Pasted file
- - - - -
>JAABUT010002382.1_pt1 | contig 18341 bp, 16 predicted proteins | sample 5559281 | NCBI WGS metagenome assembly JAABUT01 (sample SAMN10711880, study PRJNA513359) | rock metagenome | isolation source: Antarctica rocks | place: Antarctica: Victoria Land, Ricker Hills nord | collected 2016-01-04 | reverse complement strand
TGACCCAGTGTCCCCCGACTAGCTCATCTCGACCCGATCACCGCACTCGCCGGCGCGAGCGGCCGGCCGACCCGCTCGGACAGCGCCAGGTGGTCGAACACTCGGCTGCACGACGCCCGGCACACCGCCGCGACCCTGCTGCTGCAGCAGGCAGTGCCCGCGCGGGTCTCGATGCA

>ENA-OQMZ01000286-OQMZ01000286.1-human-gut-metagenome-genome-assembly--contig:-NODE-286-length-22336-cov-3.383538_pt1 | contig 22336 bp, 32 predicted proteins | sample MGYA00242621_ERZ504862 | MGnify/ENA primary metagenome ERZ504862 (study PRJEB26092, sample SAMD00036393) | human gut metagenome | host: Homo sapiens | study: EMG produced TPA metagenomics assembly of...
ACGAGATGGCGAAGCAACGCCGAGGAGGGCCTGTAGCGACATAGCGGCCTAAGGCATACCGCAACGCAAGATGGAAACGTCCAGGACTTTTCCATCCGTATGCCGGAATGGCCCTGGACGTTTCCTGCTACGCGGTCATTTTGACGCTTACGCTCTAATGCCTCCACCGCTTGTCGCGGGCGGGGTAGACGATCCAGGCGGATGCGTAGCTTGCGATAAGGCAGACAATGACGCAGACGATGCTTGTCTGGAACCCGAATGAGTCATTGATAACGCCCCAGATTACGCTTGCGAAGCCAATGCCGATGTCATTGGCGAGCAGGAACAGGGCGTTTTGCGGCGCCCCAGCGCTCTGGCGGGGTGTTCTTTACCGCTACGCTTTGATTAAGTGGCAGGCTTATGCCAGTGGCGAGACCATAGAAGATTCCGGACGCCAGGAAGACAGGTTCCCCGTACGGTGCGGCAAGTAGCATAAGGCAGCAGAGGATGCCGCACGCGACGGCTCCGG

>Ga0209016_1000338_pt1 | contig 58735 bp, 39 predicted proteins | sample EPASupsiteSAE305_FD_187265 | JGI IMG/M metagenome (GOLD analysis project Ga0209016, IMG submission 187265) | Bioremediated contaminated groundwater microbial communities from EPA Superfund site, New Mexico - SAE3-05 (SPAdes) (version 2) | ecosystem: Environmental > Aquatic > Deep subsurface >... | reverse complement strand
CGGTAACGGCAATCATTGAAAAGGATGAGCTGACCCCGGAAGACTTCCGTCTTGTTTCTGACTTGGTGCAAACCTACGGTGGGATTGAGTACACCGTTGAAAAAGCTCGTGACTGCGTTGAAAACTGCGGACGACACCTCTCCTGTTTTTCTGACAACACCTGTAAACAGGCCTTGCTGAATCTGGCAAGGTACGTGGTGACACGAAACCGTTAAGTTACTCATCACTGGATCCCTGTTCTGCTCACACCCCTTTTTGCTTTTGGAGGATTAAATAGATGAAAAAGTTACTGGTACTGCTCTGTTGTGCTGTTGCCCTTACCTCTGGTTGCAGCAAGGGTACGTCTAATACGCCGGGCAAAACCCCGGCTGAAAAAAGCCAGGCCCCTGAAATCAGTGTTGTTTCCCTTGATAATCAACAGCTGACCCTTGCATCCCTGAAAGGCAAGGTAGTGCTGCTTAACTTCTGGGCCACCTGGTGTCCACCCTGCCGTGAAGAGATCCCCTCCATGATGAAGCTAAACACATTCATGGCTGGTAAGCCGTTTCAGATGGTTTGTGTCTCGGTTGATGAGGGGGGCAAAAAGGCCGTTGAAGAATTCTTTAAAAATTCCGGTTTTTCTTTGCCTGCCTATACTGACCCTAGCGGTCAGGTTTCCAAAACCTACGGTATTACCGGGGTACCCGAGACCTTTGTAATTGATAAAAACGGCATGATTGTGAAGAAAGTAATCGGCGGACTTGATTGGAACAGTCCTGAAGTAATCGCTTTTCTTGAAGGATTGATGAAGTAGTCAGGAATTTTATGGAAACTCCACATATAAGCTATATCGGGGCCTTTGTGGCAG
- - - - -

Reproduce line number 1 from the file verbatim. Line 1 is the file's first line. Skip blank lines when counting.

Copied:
>JAABUT010002382.1_pt1 | contig 18341 bp, 16 predicted proteins | sample 5559281 | NCBI WGS metagenome assembly JAABUT01 (sample SAMN10711880, study PRJNA513359) | rock metagenome | isolation source: Antarctica rocks | place: Antarctica: Victoria Land, Ricker Hills nord | collected 2016-01-04 | reverse complement strand